Humanity has survived an apocalypse in an underground silo, but they don't know what's really going on above the surface.
Hugh Howey's Wool has gotten a lot of attention lately, which it deserves. I recently recommended this book to my sister as the best page-turner I've read in a long time. In the five-part Omnibus edition (it was originally released as serial e-novellas) we are introduced to the silo, an underground tower where a large community survives after an apocalypse they know little (or nothing) about. Although their lives are closely regulated, a few people notice suspicious coincidences and embark on investigations that prove to be dangerous - and even deadly.
The novellas take place chronologically with intersecting characters and story lines. Each main character shares a common desire to learn the truth, though their motivations are varied and personal. The relationships between the characters are complex and often moving, even as they are dealing with issues that turn out to be much bigger than themselves. The silo itself is a fascinating place, divided into over a hundred levels and connected by a massive central staircase (there is no elevator). Everyone wears coveralls corresponding with their jobs, creating factions and identities within the larger community. It's a fresh take on a post-apocalyptic scenario that will likely appeal to people who are not necessarily hardcore sci-fi fans.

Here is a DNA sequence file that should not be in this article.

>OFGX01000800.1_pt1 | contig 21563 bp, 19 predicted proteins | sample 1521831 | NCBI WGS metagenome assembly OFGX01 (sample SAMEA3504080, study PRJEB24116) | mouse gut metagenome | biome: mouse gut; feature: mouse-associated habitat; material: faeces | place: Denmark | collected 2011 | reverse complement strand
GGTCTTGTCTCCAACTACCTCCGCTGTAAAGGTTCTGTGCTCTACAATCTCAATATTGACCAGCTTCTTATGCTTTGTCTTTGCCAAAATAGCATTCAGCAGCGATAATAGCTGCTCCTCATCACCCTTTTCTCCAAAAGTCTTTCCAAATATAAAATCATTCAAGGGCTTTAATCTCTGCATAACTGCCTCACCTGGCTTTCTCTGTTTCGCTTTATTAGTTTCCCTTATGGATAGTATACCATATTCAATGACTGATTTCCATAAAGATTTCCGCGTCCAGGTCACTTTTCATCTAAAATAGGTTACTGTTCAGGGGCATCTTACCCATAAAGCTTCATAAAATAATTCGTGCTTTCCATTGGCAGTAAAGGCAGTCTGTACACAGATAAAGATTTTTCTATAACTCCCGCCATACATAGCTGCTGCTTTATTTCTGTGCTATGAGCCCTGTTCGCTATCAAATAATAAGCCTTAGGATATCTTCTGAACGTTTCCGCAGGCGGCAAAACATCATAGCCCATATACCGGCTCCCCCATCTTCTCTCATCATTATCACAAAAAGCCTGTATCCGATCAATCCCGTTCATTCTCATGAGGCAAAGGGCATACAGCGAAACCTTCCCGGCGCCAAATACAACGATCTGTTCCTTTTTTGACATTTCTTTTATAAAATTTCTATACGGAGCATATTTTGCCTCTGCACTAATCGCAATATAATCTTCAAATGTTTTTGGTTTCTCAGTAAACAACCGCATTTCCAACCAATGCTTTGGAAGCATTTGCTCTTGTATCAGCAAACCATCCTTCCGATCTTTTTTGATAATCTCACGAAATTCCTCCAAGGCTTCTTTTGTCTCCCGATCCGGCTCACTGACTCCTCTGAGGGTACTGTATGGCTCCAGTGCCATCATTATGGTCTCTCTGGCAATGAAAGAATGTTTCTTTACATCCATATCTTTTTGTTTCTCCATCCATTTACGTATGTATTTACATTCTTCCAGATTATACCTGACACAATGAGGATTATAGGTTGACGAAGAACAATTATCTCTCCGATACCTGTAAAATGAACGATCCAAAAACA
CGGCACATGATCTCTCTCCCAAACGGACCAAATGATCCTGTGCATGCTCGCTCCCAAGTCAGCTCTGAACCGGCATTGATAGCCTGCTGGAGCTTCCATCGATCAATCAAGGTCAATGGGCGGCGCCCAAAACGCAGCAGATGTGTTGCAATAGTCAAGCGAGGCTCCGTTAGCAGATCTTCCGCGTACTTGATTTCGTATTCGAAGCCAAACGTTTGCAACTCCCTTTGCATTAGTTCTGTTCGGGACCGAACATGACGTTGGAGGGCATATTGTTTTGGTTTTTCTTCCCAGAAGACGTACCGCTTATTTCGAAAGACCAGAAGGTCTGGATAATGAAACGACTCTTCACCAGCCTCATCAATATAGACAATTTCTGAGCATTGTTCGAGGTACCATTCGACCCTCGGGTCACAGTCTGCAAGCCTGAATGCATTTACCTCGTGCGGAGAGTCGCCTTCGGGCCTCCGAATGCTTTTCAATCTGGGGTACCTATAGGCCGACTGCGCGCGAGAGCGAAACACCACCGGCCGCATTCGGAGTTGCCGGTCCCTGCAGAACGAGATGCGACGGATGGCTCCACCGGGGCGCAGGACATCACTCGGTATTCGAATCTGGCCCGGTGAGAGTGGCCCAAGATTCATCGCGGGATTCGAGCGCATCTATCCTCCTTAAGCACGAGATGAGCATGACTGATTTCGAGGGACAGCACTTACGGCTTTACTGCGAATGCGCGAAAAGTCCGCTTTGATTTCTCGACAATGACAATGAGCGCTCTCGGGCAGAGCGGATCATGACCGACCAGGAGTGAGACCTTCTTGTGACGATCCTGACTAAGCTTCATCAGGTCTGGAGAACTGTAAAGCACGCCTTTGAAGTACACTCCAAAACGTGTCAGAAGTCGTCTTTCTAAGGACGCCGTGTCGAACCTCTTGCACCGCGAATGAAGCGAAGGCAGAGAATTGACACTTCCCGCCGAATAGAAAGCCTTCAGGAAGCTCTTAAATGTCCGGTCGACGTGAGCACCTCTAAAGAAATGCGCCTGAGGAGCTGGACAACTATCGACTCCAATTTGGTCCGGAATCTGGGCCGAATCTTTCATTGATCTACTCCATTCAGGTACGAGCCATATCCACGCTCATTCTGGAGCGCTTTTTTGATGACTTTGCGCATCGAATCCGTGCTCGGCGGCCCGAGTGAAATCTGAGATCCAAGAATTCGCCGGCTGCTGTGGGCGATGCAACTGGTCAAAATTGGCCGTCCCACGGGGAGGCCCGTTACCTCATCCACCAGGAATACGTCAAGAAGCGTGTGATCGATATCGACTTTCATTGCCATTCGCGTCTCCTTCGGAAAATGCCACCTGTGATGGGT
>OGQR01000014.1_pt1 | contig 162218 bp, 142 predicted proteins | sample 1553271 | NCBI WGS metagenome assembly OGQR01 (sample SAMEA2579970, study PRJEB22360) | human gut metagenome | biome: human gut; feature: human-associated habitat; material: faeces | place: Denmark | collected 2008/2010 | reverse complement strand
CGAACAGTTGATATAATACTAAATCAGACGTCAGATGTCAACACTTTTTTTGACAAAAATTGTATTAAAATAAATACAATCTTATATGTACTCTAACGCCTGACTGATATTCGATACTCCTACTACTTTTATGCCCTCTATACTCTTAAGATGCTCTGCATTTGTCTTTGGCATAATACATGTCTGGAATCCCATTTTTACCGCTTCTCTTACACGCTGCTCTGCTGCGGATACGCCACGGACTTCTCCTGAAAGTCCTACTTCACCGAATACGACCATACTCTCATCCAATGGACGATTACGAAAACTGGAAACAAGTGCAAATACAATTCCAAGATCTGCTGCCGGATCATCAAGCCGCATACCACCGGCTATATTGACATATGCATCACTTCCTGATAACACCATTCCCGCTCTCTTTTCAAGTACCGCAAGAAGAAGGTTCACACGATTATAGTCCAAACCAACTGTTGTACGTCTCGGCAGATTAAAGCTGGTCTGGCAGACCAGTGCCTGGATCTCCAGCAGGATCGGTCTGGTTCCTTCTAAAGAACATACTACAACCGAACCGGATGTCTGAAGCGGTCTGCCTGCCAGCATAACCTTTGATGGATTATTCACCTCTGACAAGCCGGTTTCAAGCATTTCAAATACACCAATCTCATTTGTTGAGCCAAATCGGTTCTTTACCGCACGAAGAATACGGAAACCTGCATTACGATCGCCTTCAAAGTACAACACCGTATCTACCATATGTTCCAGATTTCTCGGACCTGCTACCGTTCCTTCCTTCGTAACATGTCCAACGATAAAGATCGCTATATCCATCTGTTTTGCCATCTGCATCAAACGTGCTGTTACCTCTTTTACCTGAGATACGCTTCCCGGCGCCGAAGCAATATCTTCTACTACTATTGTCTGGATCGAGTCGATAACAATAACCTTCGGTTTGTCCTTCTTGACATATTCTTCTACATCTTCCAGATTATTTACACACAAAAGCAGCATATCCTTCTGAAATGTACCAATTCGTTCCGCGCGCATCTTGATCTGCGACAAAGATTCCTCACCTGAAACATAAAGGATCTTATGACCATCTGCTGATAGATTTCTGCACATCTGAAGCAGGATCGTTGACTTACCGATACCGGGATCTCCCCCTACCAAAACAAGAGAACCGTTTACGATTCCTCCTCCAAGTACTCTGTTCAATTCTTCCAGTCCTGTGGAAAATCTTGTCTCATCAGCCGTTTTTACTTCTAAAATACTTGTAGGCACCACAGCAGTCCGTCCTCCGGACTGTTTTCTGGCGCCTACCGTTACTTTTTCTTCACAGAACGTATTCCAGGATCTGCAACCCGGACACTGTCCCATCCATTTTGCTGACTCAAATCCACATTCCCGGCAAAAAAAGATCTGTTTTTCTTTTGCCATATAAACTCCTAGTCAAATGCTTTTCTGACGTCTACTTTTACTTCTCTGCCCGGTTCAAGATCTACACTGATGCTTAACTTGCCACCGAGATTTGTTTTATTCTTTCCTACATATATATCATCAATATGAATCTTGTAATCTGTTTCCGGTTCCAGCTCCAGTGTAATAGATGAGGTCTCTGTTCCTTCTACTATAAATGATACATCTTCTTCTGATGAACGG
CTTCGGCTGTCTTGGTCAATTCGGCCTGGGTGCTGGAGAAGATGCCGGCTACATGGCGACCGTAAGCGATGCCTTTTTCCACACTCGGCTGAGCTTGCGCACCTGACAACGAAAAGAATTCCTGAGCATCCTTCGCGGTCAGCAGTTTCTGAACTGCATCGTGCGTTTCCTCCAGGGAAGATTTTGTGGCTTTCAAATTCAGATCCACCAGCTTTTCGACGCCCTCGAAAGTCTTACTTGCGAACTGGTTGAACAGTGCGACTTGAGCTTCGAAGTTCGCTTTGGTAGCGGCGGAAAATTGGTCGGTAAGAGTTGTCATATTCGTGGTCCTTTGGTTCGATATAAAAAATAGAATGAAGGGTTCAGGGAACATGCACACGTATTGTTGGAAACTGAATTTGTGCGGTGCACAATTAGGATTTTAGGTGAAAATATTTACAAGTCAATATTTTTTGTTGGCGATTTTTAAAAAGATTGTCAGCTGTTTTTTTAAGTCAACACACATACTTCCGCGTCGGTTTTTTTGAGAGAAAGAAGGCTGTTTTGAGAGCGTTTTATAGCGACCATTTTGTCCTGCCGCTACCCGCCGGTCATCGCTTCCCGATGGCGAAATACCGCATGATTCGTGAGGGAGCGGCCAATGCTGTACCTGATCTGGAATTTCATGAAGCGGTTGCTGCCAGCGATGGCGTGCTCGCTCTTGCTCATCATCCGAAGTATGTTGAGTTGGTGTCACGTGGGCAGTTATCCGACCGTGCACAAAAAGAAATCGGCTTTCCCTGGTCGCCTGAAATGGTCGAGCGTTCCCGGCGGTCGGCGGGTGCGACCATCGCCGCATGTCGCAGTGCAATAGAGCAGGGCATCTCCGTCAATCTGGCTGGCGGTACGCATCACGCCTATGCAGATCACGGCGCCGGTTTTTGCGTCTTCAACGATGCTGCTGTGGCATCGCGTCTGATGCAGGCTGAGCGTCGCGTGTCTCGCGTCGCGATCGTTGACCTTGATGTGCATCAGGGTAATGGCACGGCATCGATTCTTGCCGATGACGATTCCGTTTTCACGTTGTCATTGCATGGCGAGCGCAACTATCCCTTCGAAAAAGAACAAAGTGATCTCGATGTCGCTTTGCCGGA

The writing style is both economical and vivid. Howey uses carefully placed details to evoke an entire world without wasting words. The inhabitants of the silo have a unique vocabulary that adds authenticity to their world. Howey tackles some big ideas through the voices of his characters, making Wool more than just a good story. He poses philosophical questions throughout the narrative that keep you reading and dig into your mind long after you turn off your Kindle.
The Wool Omnibus (1-5) is $3.99 for the Kindle edition. I would have happily paid that just for the first story.
What makes you unable to put down a book? Do you think a good novel must pose deeper questions about the human condition or is it enough for it to be engaging to the last page?